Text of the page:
It is high time to expose the sheer foolishness of this argument. The first absurdity is that the women who are in comfortable circumstances could continue to be cultured and of social value if they were the mothers of large families. Neither could they maintain their present standard of health nor impart it to their children.

While it is true that they have resources at their command which case the burden of childbearing and child rearing immeasurably, it is

{p. 68}

also true that the wealthy mother, as well as the poverty-stricken mother, must give from her own system certain elements which it takes time to replace. Excessive childbearing is harder on the woman who lacks care than on the one who does not, but both alike must give their bodies time to recover from the strain of childbearing. If the women in fortunate circumstances gave ear to the demand of masculine "race-suicide"[*] {there is no footnote on this page; the footnote this refers to is at the end of the chapter on page 71--jbh} fanatics they could within a few years be down to the condition of their sisters who lack time to cultivate their talents and intellects. A vigorous, intelligent, fruitfully cultured motherhood is all but impossible if no restriction is placed by that motherhood upon the number of children.

Wage-workers and salaried people have a vital interest in the size of the families of those better situated in life. Large families among the rich are immoral not only because they invade the natural right of woman to the control of her own body, to self-development and to self-expression, but because they are oppressive to the poorer elements of society. If the upper and middle classes of society had kept pace with the poorer elements of society in reproduction

{p. 69}

during the past fifty years, the working class to-day would be forced down to the level of the Chinese whose wage standard is said to be a few handfuls of rice a day.

If these considerations are not enough to halt the masculine advocate of large families who reminds us of the days of our mothers and grandmothers, let it be remembered that bearing and rearing six or eight children to-day is a far different matter from what it was in the generations just preceding. Physically and nervously, the woman of to-day is not fitted to bear children as frequently as was her mother and her mother's mother. The high tension of .modern life and the complicating of woman's everyday existence have doubtless contributed to this result. And who of us can say, until a careful scientific investigation is made, how much the rapid development of tuberculosis and other grave diseases, even among the well-nurtured, may be due to the depletion of the physical capital of the unborn by the too prolific childbearing of preceding generations of mothers?

The immorality of bringing into being a large family is a wrong-doing shared by three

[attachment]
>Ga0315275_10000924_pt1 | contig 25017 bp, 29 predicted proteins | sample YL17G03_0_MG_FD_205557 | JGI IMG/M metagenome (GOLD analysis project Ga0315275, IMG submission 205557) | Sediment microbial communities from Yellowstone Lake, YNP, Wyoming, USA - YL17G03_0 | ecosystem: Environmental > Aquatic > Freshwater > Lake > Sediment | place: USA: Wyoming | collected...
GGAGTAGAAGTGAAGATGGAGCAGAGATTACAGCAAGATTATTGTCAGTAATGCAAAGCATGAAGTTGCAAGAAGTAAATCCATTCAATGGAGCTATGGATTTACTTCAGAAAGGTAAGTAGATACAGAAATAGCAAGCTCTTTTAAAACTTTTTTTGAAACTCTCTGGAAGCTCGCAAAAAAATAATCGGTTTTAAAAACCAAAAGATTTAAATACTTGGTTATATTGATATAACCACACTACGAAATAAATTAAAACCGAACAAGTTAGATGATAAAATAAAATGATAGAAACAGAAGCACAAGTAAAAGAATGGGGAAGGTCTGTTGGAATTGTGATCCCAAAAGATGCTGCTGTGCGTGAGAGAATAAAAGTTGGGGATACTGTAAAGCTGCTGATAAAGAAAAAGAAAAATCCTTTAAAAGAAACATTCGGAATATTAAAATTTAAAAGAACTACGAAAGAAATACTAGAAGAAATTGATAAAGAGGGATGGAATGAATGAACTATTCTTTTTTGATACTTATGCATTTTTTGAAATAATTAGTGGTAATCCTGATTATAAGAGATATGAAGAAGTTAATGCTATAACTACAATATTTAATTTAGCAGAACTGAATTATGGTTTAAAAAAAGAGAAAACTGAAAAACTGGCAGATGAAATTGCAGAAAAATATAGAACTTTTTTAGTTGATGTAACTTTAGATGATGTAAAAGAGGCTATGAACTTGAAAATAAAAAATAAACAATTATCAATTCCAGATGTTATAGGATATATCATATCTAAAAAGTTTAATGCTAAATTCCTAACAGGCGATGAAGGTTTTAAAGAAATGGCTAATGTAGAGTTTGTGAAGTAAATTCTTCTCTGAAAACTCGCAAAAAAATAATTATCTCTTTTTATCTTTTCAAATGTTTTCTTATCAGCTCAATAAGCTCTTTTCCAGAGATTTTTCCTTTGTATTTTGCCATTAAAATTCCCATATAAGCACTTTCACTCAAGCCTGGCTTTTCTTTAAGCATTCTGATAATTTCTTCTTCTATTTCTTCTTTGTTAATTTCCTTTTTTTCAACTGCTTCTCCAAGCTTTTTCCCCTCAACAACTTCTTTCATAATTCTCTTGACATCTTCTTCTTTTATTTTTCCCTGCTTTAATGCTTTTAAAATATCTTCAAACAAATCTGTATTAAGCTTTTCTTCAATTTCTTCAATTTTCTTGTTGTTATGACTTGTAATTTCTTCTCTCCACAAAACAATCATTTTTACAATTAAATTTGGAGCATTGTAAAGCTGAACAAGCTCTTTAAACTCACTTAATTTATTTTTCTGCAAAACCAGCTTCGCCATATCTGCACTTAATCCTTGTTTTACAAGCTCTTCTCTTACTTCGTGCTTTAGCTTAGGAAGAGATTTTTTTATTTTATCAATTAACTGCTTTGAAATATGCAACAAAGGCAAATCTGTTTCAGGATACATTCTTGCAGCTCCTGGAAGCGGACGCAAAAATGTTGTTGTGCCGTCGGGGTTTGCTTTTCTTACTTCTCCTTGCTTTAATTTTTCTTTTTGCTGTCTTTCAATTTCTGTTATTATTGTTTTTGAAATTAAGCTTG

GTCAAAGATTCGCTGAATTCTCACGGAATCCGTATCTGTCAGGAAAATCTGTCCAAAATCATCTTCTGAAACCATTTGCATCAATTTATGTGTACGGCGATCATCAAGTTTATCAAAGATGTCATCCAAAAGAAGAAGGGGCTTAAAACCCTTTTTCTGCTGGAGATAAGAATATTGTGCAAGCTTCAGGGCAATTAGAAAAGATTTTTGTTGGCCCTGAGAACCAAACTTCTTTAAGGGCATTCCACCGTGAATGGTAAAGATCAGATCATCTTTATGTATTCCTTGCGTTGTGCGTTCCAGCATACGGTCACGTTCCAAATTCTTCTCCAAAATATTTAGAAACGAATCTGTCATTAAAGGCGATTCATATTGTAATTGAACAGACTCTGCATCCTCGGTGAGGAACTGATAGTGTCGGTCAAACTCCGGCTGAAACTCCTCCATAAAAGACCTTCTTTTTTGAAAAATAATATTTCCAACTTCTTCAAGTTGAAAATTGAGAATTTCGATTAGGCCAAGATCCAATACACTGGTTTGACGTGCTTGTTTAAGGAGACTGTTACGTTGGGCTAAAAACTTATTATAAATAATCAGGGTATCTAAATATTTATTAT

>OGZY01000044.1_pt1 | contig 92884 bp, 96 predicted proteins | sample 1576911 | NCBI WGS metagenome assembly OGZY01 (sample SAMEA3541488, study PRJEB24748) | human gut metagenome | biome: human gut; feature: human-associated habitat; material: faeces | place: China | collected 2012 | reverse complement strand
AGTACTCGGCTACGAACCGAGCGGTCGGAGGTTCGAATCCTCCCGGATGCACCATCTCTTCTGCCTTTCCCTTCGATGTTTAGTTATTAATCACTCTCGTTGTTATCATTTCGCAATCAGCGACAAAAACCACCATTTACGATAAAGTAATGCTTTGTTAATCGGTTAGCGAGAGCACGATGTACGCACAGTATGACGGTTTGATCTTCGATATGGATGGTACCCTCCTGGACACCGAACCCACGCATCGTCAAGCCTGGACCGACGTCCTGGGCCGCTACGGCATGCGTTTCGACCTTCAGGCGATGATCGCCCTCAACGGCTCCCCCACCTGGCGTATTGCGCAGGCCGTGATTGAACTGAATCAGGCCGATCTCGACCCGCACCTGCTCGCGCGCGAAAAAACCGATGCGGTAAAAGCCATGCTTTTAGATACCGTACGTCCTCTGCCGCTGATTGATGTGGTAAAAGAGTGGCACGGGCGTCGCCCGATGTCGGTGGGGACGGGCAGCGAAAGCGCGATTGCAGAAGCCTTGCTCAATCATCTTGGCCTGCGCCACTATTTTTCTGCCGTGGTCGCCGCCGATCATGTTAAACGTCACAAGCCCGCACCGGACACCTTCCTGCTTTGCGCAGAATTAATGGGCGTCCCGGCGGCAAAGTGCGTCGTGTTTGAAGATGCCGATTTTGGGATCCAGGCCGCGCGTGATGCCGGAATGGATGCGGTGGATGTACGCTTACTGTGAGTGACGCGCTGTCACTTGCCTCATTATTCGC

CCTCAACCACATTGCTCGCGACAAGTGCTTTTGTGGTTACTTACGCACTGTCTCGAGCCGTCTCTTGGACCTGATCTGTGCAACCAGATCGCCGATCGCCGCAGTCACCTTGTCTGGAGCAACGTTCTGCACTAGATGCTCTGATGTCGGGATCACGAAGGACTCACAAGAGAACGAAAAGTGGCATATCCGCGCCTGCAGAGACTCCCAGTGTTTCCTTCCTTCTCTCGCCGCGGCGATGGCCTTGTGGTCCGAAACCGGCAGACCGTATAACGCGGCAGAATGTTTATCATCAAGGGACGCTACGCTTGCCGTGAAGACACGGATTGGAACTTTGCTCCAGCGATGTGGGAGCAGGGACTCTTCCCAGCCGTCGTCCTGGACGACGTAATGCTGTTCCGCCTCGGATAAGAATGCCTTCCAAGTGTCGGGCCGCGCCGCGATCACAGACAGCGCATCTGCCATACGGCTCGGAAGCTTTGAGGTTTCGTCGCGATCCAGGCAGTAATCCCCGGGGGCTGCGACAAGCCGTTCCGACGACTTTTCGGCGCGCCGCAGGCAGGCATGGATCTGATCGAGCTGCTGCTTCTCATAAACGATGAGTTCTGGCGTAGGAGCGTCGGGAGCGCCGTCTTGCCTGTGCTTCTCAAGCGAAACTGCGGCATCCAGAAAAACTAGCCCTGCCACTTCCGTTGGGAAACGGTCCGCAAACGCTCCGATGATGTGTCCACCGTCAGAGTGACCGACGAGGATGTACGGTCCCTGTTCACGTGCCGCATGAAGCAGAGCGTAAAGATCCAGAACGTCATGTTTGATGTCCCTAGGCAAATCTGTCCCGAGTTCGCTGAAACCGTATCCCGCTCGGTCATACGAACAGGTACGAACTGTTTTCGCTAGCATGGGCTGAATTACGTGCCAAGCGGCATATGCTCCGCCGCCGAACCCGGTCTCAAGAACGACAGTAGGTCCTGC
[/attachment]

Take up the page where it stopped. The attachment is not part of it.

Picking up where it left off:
{p. 70}

--the mother, the father and society. Upon all three falls the burden of guilt. It may be said for the mother and father that they are usually ignorant. What shall be said of society? What shall be said of us who permit outworn laws and customs to persist in piling up the appalling sum of public expense, misery and spiritual degradation? The indictment against the large unwanted family is written in human woe. Who in the light of intelligent understanding shall have the brazenness to stand up and defend it?

One thing we know--the woman who has escaped the chains of too great reproductivity will never again wear them. The birth rate of the wealthy and upper classes will never appreciably rise. The woman of these classes is free of her most oppressive bonds. Being free, we have a right to expect much of her. We expect her to give still greater expression to her feminine spirit--we expect her to enrich the intellectual, artistic, moral and spiritual life of the world. We expect her to demolish old systems of morals, a degenerate prudery, Dark-Age religious concepts, laws that enslave women by denying them the knowledge of

{p. 71}

their bodies, and information as to contraceptives. These must go to the scrapheap of vicious, cast-off things. Hers is the power to send them there. Shall we look to her to strike the first blow which shall wrench her sisters from the grip of the dead hand of the past?

[* Interesting and perhaps surprising light is thrown upon the origin of the term "race suicide" by the following quotation from an article by Harold Bolce in the Cosmopolitan (New York) for May, 1909:

"'The sole effect of prolificacy is to fill the cemeteries with tiny graves, sacrifices of the innocents to the Moloch of immoderate maternity.' Thus insists Edward A. Ross, Professor of Sociology in the University of Wisconsin; and he protests against the 'dwarfing of women and the cheapening of men' as regards the restriction of the birth rate as a 'movement at bottom salutary, and its evils minor, transient and curable.' This is virile gospel, and particularly significant coming from the teacher who invented the term 'race suicide,' which many have erroneously attributed to Mr. Roosevelt."]

{p. 72}

Next: VI. Cries Of Despair